Our purpose for the next year is based on the use of texture feature for urban typologies retrieval. Two possible ways are inquired: one is based on the construction of a texture image database and one in based on the features formalization in order to apply them in an expert system.


This research was in part supported by the EC Environment Research Programme, contract: ENV4-CT96-0279, Climatology and Natural Hazards.

Appendix A

The algorithm implemented to create connected pixel group is based on these definitions [1]:

4-neighbourhood set: given a co-ordinate pair (x, y), the 4-neighbourhood is defined to be the set N4(x, y)={(x+1,y),(x-1,y),(x,y+1),(x,y-1)}.

4-neighbourhood pixel: a pixel p1 at (x1, y1) is said to be 4-neighbourhood of p2 at (x2, y2) if and only if (x1, y1)ÎN4(x2,y2).

4-connected pixels: two pixels p1 and p2 are 4-connected if and only if p1 is a 4-neighbourhood of p2 and both the grey level satisfy some condition.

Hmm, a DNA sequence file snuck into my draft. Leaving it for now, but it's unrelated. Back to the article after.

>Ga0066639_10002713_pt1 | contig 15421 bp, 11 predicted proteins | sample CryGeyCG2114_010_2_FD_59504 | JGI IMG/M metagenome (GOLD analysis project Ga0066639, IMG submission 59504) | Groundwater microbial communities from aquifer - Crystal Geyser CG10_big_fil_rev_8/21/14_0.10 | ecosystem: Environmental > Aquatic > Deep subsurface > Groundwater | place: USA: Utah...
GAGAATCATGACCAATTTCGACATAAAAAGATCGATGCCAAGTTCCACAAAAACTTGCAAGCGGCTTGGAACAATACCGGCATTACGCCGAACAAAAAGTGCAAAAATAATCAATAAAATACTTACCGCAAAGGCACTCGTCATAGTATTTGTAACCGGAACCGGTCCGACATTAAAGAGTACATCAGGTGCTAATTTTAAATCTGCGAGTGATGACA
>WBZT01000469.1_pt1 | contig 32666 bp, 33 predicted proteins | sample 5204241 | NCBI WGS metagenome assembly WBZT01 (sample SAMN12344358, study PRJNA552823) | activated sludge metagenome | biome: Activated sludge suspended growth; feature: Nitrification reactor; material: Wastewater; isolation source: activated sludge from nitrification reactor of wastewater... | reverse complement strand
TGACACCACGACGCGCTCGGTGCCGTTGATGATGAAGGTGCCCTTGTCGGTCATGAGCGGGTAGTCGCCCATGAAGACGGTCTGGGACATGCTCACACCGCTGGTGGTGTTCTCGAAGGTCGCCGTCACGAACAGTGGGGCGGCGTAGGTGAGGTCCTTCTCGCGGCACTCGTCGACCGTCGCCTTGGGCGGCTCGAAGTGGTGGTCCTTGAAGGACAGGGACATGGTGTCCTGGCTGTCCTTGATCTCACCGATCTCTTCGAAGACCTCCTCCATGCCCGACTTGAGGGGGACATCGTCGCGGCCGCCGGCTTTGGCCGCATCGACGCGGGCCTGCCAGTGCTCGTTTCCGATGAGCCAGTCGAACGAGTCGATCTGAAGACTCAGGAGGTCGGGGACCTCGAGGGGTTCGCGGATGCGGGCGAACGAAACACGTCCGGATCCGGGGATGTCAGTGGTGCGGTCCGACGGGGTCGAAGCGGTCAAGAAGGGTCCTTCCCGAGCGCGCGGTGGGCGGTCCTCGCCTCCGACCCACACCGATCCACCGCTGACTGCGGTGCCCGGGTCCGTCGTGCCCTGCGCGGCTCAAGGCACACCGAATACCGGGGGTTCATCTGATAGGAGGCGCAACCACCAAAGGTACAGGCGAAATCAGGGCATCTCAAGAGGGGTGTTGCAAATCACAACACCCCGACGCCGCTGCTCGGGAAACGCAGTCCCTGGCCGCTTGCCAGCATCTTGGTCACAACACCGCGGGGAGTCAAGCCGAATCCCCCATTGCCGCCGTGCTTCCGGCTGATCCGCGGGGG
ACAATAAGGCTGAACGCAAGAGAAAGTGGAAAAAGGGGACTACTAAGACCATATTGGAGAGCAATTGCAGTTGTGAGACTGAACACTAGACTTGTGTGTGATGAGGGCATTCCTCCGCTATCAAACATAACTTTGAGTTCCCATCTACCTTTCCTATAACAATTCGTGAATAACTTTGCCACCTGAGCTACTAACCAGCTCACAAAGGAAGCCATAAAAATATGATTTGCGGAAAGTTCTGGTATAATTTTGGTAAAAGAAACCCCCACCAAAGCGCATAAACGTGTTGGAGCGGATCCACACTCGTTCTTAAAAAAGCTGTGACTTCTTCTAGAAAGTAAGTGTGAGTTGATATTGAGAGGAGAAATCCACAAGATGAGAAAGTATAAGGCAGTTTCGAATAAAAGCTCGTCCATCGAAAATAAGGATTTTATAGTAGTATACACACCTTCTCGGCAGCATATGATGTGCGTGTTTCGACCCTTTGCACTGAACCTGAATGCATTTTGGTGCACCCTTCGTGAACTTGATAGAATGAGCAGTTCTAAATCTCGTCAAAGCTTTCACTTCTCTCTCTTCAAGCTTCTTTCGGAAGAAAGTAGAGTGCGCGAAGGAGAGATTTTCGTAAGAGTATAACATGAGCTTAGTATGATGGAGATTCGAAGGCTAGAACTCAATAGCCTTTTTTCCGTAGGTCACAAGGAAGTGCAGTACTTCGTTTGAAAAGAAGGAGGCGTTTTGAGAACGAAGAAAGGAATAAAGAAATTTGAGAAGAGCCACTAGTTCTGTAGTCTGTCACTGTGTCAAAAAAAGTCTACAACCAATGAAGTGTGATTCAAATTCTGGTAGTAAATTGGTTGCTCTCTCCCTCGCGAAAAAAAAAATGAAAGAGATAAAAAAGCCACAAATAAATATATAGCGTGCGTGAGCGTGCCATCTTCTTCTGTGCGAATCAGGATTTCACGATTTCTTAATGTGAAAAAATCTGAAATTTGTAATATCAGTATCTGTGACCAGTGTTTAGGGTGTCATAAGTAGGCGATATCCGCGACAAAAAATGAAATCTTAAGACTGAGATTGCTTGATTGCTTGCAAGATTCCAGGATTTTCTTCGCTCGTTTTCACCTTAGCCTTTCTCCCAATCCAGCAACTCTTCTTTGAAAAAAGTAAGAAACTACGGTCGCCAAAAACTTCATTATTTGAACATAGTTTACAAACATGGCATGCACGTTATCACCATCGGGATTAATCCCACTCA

4-connected path: a 4-connected path between p1 and pn is a sequence of pixels such that pi, pi+1 for 1 £ i £ n-1 are 4-connected.

Four-connected region: is a set of pixels such that there is at least one 4-connecting path for each pair of pixels in this set.


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International Symposium on Optical Science Engineering and Instrumentation

27 July - 1August 1997, S. Diego, CA, USA

Program on Signal and Image Processing

Technical Conference on Application of Digital Image Processing XX